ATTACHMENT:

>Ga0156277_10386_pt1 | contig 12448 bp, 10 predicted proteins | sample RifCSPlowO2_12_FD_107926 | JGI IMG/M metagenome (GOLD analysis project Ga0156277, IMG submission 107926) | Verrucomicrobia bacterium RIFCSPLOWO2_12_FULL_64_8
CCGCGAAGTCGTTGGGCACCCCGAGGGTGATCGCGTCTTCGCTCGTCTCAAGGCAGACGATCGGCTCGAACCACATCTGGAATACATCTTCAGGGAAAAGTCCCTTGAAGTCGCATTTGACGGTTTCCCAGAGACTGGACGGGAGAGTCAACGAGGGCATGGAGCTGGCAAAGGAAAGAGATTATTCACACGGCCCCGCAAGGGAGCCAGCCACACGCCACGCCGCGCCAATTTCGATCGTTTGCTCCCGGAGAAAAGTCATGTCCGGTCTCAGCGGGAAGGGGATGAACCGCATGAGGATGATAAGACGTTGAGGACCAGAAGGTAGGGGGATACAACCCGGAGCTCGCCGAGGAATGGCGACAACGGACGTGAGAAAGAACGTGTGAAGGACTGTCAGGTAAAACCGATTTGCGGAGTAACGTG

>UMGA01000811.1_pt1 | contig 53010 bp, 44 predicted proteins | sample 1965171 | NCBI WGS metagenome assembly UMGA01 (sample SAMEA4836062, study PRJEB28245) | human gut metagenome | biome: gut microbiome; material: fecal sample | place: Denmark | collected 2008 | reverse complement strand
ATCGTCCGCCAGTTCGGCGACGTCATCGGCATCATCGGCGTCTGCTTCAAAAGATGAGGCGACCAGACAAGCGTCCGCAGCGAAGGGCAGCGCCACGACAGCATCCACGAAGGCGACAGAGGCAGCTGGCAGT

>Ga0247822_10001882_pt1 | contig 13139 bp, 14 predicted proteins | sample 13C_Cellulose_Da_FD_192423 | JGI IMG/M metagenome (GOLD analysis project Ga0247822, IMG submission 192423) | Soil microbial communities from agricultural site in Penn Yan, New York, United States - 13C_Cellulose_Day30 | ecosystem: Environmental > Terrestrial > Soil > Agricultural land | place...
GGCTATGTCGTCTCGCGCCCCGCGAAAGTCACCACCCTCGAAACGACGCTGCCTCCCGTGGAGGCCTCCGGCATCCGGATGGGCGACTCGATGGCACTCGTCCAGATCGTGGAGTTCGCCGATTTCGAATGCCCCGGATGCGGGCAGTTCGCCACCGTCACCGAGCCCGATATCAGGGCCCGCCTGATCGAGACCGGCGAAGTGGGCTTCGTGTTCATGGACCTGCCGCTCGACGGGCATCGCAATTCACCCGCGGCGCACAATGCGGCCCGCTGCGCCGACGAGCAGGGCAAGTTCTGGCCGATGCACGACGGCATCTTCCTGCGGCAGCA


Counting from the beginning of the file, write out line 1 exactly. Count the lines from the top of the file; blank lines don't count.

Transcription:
>Ga0156277_10386_pt1 | contig 12448 bp, 10 predicted proteins | sample RifCSPlowO2_12_FD_107926 | JGI IMG/M metagenome (GOLD analysis project Ga0156277, IMG submission 107926) | Verrucomicrobia bacterium RIFCSPLOWO2_12_FULL_64_8